Really good vegetarian sandwiches go beyond the basics of just some lettuce, cheese and tomato. With two key pieces of equipment you can turn almost anything into a sandwich fixing. Layer them in between two pieces of your favorite bread with some condiments, and you’re all set! My love for decadent vegetarian sandwiches began just over two years ago and it was largely motivated by a health scare. Not to mention I saved a ton of money. So, if you’re looking to do the same, stick with me and keep scrolling.
My personal journey with meatless meals started because I received a dangerously high cholesterol test. And not just once. I clearly had to find new ways to get more vegetables into my system and not rely on meat so satisfy my appetite. Also, a vegan friend had been nudging me to try vegan dishes. However, as a life-long lover of eggs and cheese I found that going vegetarian was the best I can do. I believe that eating these vegetarian sandwiches in place of a bacon, egg ‘n cheese corner-store sandwich every mornings for over a year played a crucial role in my health goals. My cholesterol lowered drastically … by 55 points! So, if you have a health issue that requires more veggies to your diet, these sandwiches are what’s missing in your life.
My vegetarian sandwiches use a combination of some staple ingredients that have become regular fixings. They are as follows:
- Sweet Potato “Cold Cuts”
- grilled zucchini
- grilled eggplant
- grilled portobello mushrooms
- thick cuts of cheese (to simulate meat)
- sliced onions
- caramelized onions
- sliced cucumbers
- roasted red peppers
- pickled jalapeño peppers
- roasted poblano pepper
- oven-dried tomato slices
- sliced avocado
- carrot matchsticks
- Sautéed Jamaican Curry Cabbage
- char-grilled pineapple slices (in the summer months)
- eggs, fried or over-easy
- dijon mustard
- honey mustard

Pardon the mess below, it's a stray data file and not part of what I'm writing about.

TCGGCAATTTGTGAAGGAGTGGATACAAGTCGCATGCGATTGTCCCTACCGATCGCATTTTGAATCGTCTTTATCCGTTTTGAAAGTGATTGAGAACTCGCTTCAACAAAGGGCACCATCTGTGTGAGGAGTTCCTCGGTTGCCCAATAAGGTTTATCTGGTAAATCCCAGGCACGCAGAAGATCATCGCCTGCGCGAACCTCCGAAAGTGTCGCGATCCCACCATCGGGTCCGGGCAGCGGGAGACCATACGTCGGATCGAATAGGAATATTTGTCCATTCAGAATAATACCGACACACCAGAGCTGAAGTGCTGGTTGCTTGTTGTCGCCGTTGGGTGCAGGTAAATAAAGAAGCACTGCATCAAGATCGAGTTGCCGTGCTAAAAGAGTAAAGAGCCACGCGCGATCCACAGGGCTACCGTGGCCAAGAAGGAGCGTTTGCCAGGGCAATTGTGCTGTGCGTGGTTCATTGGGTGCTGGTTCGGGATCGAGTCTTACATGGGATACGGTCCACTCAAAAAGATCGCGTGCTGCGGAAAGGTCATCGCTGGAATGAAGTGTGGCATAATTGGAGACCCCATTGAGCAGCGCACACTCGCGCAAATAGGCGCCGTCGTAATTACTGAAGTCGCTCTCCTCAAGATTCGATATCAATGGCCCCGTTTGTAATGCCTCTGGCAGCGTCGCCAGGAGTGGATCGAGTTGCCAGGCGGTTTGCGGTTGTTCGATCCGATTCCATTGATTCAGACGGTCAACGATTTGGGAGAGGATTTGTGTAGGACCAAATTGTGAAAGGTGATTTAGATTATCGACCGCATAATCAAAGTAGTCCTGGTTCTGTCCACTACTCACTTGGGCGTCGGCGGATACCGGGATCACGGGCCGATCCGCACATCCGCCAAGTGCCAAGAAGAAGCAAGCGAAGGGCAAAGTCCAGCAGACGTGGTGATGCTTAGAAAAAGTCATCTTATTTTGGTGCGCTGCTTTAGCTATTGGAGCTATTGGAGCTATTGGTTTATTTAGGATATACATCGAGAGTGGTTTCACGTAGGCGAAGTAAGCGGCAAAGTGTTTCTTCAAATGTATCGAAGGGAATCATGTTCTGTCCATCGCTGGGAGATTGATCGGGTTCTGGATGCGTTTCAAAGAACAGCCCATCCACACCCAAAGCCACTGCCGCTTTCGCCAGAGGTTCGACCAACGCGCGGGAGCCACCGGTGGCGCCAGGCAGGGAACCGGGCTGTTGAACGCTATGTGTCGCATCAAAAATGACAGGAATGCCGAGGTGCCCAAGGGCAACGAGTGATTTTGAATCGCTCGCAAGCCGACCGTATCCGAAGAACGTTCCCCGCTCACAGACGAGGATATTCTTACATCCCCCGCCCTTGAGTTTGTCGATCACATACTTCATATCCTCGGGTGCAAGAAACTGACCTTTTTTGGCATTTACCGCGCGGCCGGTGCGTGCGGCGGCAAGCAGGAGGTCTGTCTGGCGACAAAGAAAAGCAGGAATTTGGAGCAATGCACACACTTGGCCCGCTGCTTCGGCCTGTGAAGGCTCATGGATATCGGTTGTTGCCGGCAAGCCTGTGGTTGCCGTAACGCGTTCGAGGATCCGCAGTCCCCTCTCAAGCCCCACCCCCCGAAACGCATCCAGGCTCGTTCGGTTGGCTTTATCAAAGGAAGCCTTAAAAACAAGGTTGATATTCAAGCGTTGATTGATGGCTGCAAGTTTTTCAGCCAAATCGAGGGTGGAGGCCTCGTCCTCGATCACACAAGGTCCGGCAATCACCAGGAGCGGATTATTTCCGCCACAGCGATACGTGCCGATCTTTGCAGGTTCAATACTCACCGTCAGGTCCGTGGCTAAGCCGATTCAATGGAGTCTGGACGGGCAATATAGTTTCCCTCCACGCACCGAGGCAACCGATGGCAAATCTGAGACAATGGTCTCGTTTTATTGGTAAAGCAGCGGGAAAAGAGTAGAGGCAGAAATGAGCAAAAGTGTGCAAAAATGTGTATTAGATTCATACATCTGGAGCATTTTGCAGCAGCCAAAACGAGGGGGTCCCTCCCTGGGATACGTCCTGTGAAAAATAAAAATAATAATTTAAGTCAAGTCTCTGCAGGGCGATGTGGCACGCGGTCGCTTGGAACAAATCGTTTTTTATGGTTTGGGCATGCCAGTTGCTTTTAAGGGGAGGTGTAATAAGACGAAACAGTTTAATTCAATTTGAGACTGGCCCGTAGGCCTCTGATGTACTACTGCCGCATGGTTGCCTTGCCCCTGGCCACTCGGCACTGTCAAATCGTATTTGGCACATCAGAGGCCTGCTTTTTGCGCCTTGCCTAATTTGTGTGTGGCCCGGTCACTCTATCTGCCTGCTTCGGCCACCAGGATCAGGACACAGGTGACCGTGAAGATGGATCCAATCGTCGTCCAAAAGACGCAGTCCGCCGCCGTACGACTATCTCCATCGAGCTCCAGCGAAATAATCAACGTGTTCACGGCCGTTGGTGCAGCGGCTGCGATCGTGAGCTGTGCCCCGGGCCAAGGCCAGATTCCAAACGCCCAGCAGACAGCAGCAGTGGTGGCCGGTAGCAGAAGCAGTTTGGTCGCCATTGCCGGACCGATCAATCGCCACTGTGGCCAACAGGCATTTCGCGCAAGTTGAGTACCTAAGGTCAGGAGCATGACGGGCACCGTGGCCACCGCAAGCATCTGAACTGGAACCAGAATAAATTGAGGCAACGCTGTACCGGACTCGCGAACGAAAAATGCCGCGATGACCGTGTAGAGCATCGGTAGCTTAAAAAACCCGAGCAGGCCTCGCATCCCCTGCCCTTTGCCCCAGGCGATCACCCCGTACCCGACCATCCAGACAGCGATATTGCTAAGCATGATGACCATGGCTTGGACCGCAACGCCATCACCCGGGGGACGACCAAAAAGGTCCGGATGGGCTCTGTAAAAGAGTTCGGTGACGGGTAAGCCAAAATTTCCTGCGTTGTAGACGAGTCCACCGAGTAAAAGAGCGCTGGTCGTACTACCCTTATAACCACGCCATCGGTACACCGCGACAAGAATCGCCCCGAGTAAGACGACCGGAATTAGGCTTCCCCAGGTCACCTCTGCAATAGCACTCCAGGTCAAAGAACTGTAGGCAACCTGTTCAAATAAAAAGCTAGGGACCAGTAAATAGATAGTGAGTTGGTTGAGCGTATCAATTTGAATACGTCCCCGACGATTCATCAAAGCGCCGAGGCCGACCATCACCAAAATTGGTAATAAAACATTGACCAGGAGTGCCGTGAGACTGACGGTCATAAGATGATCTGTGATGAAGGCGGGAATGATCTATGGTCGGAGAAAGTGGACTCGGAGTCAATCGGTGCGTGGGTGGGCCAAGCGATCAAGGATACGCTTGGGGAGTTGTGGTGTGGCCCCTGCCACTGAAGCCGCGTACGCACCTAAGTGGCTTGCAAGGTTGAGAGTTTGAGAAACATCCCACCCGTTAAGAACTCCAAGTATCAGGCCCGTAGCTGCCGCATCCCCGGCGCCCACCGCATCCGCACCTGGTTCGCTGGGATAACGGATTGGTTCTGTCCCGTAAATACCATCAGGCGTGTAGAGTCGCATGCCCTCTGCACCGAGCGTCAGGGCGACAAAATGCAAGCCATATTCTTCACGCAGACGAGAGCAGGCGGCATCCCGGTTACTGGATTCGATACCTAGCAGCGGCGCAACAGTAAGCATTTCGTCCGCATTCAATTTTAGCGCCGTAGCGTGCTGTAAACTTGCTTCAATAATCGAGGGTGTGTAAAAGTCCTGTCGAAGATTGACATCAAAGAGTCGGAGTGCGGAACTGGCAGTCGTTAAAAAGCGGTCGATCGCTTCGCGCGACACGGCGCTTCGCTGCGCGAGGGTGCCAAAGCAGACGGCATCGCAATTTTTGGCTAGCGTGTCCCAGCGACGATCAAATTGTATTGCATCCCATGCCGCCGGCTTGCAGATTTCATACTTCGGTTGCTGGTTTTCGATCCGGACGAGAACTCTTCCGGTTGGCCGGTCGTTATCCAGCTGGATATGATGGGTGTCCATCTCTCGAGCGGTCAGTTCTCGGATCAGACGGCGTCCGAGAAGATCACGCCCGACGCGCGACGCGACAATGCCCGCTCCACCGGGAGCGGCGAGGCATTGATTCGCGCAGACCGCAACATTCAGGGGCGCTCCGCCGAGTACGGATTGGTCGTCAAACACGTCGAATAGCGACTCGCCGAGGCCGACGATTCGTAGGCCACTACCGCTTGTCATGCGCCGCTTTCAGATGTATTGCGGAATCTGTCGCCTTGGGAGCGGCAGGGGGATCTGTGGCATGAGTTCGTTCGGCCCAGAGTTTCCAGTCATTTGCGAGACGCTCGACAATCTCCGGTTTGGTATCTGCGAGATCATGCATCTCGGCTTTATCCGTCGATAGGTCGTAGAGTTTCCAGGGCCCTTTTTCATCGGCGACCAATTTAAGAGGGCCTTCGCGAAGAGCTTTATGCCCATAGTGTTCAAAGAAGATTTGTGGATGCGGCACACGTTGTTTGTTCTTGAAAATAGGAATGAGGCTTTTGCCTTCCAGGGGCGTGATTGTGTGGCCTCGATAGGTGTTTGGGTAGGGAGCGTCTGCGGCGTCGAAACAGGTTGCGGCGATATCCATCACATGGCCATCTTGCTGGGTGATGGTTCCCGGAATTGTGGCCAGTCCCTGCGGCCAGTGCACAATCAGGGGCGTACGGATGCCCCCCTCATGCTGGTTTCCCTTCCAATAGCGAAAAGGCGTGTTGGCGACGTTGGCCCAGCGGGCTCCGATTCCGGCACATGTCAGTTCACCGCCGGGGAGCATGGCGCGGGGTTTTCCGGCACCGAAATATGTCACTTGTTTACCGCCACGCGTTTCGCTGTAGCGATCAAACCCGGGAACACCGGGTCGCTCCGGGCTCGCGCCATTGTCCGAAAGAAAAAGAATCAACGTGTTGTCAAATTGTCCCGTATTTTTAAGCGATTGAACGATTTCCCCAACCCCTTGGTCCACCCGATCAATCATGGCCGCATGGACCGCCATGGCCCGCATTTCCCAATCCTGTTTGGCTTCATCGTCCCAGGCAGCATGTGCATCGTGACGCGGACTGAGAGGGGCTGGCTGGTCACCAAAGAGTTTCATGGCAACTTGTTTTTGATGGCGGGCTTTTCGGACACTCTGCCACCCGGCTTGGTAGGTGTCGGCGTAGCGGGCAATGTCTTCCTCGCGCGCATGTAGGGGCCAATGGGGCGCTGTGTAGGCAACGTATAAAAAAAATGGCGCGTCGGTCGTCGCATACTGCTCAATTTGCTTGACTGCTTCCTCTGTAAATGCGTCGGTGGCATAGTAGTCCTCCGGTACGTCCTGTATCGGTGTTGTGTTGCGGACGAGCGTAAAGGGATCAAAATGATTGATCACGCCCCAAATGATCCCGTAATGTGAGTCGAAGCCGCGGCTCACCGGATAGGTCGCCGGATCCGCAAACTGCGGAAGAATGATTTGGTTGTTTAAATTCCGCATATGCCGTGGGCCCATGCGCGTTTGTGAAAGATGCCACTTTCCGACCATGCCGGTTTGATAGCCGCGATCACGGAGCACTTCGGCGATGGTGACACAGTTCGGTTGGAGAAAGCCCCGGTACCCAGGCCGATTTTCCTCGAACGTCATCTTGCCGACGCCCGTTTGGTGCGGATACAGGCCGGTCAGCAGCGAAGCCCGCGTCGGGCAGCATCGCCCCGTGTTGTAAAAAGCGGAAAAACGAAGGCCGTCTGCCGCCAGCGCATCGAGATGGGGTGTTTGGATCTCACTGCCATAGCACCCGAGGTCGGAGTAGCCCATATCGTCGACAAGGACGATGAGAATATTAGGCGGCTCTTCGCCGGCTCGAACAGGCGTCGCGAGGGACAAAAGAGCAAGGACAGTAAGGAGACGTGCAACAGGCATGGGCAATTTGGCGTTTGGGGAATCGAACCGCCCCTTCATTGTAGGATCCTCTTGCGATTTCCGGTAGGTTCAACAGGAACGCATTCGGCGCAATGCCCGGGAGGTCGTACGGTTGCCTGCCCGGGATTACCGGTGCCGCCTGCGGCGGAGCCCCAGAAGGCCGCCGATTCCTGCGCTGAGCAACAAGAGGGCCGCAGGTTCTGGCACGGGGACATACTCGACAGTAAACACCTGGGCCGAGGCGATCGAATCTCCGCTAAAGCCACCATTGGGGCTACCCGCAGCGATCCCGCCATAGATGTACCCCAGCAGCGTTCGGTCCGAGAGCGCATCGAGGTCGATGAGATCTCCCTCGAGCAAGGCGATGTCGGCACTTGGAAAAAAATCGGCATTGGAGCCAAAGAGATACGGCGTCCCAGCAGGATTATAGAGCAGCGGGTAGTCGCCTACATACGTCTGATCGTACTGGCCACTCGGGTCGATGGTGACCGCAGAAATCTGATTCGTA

- olive oil mayonnaise
- hot sauce
- 7-grain bread
- whole wheat pita
Missing intentionally from the list is tomatoes. I’m not a fan of how tomatoes make sandwiches soggy, so I tend to use roasted red pepper instead. I also just realized in making this post that I seldom use lettuce.
What You Need
Two key things you need to make my decadent vegetarian sandwiches is a large electric skillet and a mandolin slicer. Use the slicer to convert vegetables into horizontal slices (or matchsticks) and grill them in large batches. Do all of this prep on a Sunday night so you have everything ready for the week. Each morning, all you should be doing is assembling your meatless sandwiches, wrapping them up, then going to work. When grilling, simply brush your slices with olive oil, season with salt and pepper, and grill each side at 350 degrees until it’s nice and caramelized.
What To Do
There’s no wrong way to make a sandwich. But there are techniques you can apply to enhance this vegetarian experience. Here are a three of mine:
- Toast the bread on only one side. The stiff, toasted crust can often cut the roof of your mouth when biting down. Nobody wants that. So, when assembling, the toasted side should be facing the interior, and your mouth meets the softer side. Use a hot stovetop surface for the toasting because it’s an easier way to toast and it gives you more control. You can quickly warm one side just so the bread softens a bit, but flip it over and really toast the other side to your liking. Also, the toasted surface helps the bread get not-so soggy when in contact condiments.
- Use hummus as a spread to keep loose items in place. In my list of fixings there are loose items such as matchstick carrots and cooked, shredded cabbage, jalapeño peppers and cucumbers. To keep them in place, simply layer them next to the hummus.
- Alternate your textures when layering your ingredients. You don’t want a mushy sandwich. So, I wouldn’t recommend putting sweet potato cold cuts next to sliced avocados, grilled eggplant, or even grilled zucchini. Instead, put something stiff and crunchy in between these items. However, these softer items are crucial in keeping things intact (similar to how the hummus does), so don’t write them off too easily. Roasted peppers tend to get slippery, as do fried eggs, so simply place something softer in between them.
So, with all this in mind, the possibilities are endless. Make your own vegetarian sandwich the way you want. For the past two years I often did quick snapshot photoshoots of of my vegetarian sandwich making in the mornings. Yeah, it made me late for work a few times, but oh well! I really wanted everyone to see what I was making in real time — without all the bells and whistles of a planned, stylized photo shoot. I’ll keep adding pics to this post, so definitely check back on occasion.
The world of cheese os so extremely vast, and if used sparingly it can act as the “meat substitute” feature in your vegetarian sandwiches. I like to put the toasted side of bread on the insides … not only so you don’t cut your mouth when taking a bite, but also because the harder surface allows for easier spreading. Plus, if you spread on the cheese when your bread is still a little warm, it will slightly melt the cheese.